It’s kind of ok - there’s some paper showing up as foreground in the top left, but the puzzle is also showing up, but as we go down towards the bottom right the puzzle starts to break up. We can see that this simple approach doesn’t really handle variable lighting on the page. And we can imagine that if there are any shadows on the page the results will be even worse.

What we need is a thresholding method that can take account of this problem. My personal favourite is a simple adaptive threshold. For each pixel in the image take the average value of the surrounding area. If the pixel is less than 90% of this value then it is ink, if it is higher then it is paper. The reason for choosing 90% of the value is that this lets us filter out flat areas or areas that aren’t changing very much (ie blank bits of paper or solid black sections).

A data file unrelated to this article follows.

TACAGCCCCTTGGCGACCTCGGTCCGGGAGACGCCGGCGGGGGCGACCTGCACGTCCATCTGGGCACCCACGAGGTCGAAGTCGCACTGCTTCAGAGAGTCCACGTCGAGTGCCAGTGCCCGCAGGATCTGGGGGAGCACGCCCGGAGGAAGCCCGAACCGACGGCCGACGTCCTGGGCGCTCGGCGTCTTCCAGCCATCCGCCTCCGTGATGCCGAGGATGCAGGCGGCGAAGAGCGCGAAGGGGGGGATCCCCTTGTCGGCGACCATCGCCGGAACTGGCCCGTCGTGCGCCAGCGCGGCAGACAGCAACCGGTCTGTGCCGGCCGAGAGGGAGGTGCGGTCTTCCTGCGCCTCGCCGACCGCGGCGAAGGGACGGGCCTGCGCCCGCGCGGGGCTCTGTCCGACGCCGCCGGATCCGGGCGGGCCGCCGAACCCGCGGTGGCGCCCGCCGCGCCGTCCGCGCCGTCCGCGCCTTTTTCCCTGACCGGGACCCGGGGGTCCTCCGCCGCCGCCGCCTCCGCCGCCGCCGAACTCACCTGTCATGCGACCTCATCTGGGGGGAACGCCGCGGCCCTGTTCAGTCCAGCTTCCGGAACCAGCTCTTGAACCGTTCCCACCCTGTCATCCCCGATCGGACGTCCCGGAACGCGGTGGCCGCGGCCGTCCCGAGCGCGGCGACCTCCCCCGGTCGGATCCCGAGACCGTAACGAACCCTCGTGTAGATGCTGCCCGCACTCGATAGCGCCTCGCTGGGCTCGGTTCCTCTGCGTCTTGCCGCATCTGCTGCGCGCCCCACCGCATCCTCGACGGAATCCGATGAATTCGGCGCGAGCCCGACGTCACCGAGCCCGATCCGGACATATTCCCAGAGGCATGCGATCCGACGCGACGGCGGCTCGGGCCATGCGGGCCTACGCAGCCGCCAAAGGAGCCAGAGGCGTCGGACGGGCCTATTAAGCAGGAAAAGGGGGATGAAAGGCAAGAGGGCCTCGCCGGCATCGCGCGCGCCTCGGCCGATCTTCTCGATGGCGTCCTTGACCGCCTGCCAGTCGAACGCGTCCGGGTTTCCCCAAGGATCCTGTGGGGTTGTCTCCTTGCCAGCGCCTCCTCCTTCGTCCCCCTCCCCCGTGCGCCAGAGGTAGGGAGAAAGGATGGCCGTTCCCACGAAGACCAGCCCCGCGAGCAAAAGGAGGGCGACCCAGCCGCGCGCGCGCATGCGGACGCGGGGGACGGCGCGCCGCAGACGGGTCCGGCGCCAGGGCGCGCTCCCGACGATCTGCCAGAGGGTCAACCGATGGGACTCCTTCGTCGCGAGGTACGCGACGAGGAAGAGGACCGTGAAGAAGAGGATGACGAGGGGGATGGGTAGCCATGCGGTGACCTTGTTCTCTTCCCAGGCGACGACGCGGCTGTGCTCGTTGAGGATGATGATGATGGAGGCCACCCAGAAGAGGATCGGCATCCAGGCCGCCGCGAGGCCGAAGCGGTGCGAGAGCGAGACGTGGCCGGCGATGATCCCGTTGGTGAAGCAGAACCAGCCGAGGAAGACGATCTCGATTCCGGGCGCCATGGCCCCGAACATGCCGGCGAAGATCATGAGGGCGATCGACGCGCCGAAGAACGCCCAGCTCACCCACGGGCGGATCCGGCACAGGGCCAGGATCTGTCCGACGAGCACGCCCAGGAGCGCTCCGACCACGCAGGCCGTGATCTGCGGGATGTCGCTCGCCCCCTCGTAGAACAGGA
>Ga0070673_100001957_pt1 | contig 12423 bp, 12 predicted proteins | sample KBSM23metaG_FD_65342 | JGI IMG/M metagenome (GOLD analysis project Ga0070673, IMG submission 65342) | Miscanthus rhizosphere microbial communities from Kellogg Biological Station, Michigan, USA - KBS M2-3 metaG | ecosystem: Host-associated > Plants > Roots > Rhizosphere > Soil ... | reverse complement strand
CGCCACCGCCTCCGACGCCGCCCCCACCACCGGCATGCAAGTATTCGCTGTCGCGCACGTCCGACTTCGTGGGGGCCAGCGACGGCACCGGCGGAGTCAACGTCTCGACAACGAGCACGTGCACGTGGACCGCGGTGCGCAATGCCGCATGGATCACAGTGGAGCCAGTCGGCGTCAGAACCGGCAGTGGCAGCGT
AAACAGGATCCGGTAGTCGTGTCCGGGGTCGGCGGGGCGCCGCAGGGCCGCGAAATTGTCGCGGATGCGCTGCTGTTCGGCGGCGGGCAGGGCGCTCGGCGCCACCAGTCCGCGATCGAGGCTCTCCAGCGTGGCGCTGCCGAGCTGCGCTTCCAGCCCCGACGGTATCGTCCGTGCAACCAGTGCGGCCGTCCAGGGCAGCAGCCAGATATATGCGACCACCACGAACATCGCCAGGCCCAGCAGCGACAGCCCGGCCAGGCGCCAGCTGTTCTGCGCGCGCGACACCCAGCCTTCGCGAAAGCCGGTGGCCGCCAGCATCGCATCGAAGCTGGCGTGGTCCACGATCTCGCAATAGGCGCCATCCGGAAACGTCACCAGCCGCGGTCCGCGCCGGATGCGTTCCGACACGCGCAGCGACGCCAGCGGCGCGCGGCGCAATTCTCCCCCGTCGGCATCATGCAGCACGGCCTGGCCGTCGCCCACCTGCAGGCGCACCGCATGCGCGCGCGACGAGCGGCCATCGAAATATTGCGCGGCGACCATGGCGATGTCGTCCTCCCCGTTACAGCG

This results in the image shown below:

As you can see it’s a lot better than the previous attempt.

We can now apply one of our assumptions: “In a photograph of a sudoku puzzle, the puzzle is going to be the main/most important object on the page” - we can interpret this in the following way - the most important thing on the page probably has the most foreground pixels. So let’s extract every blob of set pixels and see which blob has the most. That blob of pixels must be our Sudoku Puzzle. To do this we’ll using a blob extraction algorithm.

The simplest way of doing this is to scan through the image looking for a set pixel. Every time we find a set pixel we perform a “flood fill”. The pixels that we fill in make up our blob.

Running this process and then taking the blob with the largest number of pixels gives us this image: So, that’s great, we’ve managed to go from an picture of a puzzle in a newspaper to finding the pixels which are probably part of a Sudoku puzzle. Most importantly we have the pixels that make up the outside frame of the puzzle. Now what?

Ideally it would nice if we knew the coordinates of the corners of the puzzle frame - that would let use draw a box around it and know the exact location of it. There are quite a few ways that we could approach this. A simple approach might be to scan through the pixels looking for the top left, top right, bottom left, bottom right. That might work. I’ve chosen to use one of my favourite algorithms; the Hough transform.